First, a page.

Child Beauty Pageants: Robbing Little Girls’ Innocence
There are over 5,000 child beauty pageants held annually across the United States with girls as young as two-years-old competing in them. Little girls strut across the stage with make-up painted on their tanned faces, hair teased into big and luscious curls, fake teeth, and a raunchy dance to complement it. There’s no doubt that the very young girls do not resemble their age when they are on stage and performing; they’re transformed into “sultry, Lolita-like waifs” (Giroux 270). Millions tune in and watch shows exploiting the children such as “Toddlers and Tiaras” and “Little Miss Perfect” where we see the little girls strive to be the best and prettiest. Parents should not enter their young daughters into beauty pageants that promote premature sexuality and a false image of what is beauty.
The world of beauty pageants was first introduced in 1921 with the Miss America Pageant. It became increasingly popular and by 1961, the first Little Miss America pageant was held in New Jersey. Originally, the young girls were between the ages of thirteen and seventeen, but as the pageants grew, younger girls started entering. Today, there are more than 250,000 children who compete in pageants, 100,000 of those children being under the age of thirteen (By the Numbers). Many supporters of child beauty pageants are the parents of the contestants. They argue that beauty pageants increase their child’s confidence and teach them “skills such as going out in a crowd, not to be shy, and to be [themselves] while people are watching and focusing on [them]” (Cromie, paragraph 12), but participation in beauty pageants can easily cause the opposite effect on the girls.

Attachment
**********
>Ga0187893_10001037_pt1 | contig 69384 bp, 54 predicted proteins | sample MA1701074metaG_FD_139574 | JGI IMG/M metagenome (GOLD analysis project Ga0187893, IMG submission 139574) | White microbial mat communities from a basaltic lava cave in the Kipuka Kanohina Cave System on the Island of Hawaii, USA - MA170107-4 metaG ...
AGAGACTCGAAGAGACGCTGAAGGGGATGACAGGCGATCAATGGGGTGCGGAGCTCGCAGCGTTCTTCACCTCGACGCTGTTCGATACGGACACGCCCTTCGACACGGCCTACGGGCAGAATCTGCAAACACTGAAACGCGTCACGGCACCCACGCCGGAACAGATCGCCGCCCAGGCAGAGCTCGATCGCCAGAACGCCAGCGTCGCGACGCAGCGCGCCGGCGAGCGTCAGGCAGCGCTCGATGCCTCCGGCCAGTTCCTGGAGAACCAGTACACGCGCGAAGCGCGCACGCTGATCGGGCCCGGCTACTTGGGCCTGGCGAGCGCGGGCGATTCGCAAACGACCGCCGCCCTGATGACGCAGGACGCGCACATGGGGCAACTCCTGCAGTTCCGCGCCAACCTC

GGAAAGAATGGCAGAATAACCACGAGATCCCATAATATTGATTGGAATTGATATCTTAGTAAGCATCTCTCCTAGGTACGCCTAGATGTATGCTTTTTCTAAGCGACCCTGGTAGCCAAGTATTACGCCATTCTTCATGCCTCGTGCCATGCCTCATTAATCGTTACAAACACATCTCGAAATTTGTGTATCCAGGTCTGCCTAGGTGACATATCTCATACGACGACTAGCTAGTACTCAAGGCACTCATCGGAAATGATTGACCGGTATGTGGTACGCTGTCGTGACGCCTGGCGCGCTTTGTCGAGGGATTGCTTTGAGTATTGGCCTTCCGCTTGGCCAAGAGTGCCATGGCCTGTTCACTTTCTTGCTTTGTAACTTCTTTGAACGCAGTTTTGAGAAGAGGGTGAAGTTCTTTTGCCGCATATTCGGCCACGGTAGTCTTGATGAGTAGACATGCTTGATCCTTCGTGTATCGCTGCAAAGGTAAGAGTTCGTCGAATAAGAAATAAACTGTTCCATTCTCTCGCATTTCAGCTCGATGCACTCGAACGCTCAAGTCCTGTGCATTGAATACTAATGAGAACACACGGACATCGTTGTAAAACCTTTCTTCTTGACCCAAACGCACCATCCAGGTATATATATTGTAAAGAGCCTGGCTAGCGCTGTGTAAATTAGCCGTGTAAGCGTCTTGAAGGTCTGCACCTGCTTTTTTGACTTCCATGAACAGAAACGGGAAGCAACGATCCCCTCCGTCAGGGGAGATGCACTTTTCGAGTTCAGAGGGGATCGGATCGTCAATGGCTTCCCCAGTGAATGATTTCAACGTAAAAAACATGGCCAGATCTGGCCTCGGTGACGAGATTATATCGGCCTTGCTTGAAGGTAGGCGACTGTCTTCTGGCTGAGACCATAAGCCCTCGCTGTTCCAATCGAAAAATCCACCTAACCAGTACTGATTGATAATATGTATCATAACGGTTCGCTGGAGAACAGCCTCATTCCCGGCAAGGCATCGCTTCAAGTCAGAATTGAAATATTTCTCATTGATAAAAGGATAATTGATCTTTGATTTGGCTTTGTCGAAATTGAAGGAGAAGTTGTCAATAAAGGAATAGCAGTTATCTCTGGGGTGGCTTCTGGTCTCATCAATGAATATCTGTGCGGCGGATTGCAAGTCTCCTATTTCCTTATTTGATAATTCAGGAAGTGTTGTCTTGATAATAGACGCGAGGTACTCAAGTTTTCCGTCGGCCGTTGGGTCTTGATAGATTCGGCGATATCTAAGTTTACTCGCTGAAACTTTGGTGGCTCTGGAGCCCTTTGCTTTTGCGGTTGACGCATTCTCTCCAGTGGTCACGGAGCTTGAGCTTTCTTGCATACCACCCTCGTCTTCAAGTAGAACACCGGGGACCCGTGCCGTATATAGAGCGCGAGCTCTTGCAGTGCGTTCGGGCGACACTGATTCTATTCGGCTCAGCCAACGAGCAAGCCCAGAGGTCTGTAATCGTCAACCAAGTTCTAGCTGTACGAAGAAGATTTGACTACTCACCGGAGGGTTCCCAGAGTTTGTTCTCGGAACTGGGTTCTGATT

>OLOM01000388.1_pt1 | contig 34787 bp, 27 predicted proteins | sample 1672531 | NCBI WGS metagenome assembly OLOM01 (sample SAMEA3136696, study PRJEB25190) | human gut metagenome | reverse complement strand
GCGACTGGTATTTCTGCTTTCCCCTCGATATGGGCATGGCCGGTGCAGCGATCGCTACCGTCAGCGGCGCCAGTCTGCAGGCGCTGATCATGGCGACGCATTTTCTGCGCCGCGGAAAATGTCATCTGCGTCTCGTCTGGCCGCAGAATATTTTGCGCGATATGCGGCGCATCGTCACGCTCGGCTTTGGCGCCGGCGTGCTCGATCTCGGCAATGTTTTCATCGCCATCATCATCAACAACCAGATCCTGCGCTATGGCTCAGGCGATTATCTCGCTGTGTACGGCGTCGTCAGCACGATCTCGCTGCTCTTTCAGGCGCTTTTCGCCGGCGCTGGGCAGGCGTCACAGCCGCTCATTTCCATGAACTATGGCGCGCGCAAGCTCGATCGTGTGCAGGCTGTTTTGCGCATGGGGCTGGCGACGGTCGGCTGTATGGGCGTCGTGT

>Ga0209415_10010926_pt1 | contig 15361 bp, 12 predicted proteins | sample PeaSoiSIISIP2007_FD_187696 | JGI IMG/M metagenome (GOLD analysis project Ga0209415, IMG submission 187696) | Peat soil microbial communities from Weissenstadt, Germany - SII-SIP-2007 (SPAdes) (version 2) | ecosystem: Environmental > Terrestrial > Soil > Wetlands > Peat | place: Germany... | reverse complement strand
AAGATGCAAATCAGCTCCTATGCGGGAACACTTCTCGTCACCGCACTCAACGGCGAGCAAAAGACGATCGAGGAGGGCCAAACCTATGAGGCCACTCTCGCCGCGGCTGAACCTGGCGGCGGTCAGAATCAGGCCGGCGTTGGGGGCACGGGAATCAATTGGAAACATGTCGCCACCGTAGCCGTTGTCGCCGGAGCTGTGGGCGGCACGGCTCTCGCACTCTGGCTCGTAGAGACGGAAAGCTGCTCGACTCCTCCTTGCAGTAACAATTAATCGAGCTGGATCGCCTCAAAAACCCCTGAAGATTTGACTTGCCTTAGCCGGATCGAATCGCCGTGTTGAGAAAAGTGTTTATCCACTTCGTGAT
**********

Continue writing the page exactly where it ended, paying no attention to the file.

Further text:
Little beauty queens fall victim to what much of society considers “beautiful:” blonde hair, blue eyes, fair skin, and a perfect smile. In a competition judged solely on appearance, contestants and their parents strive to be perfect for the judges. “My daughter...
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